When it comes to the U.S. Constitution, there’s good news and bad news. (And then some really good news!)
Good news first: As the political debates have sharpened over the past few years—since the rise of the Tea Partymovement—more and more Americans are interested in the Constitution. While academics and some limited political circles have always discussed the Constitution and its meaning, it’s striking to see so many ordinary Americans having these conversations—and embracing the ideals of our Founding Fathersand the Constitution itself.
Now the bad news: while interest in the Constitution is growing, few Americans actually know much about what it says. And that has serious downsides. It means that many Americans don’t really understand the rights the Constitution protects or the powers it grants.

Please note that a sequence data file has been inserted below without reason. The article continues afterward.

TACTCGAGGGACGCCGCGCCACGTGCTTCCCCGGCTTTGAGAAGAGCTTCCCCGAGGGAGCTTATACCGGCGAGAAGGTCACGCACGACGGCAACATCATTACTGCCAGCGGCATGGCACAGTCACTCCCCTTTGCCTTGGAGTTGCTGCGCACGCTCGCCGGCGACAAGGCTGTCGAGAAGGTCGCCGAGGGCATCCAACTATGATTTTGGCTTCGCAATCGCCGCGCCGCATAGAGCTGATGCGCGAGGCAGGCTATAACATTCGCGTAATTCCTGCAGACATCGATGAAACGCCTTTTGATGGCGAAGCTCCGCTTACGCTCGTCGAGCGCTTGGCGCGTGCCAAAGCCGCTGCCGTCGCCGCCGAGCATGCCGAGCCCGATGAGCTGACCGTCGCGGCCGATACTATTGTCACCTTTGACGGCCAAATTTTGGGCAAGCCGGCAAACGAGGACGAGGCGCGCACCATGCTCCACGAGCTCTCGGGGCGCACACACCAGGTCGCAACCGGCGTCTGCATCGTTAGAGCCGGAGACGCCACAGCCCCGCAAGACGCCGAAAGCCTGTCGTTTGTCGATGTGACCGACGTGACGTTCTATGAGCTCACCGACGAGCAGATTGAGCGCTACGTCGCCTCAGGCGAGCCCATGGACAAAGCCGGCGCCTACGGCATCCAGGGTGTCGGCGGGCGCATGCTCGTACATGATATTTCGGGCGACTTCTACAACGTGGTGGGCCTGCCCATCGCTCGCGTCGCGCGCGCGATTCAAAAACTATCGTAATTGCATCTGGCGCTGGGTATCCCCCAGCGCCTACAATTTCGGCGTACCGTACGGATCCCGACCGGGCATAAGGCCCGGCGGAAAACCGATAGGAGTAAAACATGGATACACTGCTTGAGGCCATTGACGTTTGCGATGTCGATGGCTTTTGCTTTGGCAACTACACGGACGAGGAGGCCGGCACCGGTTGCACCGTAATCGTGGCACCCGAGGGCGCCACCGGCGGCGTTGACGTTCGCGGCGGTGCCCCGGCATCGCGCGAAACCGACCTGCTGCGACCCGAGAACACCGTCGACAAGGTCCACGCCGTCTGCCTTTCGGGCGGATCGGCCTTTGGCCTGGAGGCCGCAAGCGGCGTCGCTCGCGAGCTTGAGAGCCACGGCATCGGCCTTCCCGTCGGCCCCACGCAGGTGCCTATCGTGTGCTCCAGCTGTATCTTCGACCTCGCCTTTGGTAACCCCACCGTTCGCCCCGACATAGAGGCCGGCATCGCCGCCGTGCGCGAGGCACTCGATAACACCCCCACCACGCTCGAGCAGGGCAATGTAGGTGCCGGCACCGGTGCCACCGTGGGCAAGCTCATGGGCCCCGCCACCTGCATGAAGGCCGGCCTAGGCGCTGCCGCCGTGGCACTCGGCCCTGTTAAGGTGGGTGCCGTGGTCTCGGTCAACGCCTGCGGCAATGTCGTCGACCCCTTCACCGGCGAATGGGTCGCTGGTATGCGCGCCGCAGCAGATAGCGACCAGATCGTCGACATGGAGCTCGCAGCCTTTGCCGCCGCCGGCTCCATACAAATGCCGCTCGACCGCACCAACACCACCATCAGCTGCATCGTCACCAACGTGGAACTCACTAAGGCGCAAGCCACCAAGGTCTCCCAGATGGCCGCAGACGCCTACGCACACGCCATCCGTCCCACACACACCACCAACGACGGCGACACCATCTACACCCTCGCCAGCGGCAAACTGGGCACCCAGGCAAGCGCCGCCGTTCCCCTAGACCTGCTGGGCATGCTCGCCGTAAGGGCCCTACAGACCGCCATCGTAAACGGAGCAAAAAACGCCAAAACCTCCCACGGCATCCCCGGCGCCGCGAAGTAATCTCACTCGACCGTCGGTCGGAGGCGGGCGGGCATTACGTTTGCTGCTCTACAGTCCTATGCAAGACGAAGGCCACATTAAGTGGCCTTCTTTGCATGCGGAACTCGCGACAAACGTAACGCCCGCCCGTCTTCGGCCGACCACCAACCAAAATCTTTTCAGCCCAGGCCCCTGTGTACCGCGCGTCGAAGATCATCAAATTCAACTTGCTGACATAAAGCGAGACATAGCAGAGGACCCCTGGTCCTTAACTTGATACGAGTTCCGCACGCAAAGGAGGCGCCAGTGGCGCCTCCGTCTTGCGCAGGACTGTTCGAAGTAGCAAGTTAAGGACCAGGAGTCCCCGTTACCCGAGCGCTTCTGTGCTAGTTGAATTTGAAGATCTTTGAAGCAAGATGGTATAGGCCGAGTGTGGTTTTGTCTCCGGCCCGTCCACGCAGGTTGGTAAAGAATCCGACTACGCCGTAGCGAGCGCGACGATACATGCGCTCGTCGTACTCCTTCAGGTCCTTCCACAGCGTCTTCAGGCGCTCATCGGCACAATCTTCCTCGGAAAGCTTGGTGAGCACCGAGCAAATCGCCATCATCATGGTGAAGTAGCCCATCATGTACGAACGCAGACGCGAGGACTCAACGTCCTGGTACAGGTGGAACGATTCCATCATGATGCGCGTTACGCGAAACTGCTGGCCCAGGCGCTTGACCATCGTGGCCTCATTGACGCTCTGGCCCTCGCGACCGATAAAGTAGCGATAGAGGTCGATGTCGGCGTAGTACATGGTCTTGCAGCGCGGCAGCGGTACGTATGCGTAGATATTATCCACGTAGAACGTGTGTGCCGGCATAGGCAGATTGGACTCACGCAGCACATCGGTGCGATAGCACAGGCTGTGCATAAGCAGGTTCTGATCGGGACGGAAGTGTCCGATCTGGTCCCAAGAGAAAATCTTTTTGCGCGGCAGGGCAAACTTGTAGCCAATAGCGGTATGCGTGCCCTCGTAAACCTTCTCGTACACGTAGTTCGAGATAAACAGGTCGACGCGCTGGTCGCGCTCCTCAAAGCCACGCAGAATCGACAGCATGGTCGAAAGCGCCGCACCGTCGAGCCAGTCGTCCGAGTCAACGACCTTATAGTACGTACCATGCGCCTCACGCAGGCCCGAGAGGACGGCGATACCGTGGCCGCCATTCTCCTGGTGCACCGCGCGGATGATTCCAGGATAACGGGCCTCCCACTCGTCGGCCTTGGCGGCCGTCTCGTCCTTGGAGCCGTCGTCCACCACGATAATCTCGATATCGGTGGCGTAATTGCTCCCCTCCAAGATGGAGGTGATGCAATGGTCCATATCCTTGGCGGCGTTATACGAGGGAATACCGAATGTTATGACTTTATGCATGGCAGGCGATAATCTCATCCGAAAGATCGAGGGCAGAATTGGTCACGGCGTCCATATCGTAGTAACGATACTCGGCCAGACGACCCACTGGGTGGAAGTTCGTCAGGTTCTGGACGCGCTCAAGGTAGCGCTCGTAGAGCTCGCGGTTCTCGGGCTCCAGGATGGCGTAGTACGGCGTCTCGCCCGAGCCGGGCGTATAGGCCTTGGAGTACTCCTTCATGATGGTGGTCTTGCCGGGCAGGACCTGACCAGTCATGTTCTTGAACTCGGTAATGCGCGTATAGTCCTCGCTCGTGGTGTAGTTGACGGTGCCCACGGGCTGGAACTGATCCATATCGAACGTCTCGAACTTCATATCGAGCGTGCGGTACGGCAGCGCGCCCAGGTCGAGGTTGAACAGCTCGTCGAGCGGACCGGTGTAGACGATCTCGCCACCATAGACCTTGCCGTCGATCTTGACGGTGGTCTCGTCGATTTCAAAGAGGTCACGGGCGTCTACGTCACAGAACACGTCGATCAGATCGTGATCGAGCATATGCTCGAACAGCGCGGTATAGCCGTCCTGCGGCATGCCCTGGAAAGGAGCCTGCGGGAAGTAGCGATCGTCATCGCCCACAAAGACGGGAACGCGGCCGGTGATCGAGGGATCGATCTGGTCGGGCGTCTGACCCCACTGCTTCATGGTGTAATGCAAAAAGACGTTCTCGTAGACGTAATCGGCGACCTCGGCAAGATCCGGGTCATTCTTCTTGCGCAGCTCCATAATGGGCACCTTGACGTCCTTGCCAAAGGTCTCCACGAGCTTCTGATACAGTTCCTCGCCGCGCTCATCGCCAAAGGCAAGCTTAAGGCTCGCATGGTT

For example, in 2009, Oklahoma tested its high school studentson their knowledge of civics—including basic ideas about the U.S. Constitution. They failed miserably. Only 28%knew that the Constitution is the supreme law of the land and just 26%identified the Bill of Rights correctly. More than two out of threedid not know that the President heads the executive branch of government and just one in tencorrectly identified the length of a Senator’s term. (This is the fruit of school years spent studying social studies, diversity, and world cultures to the neglect of American history and government.)
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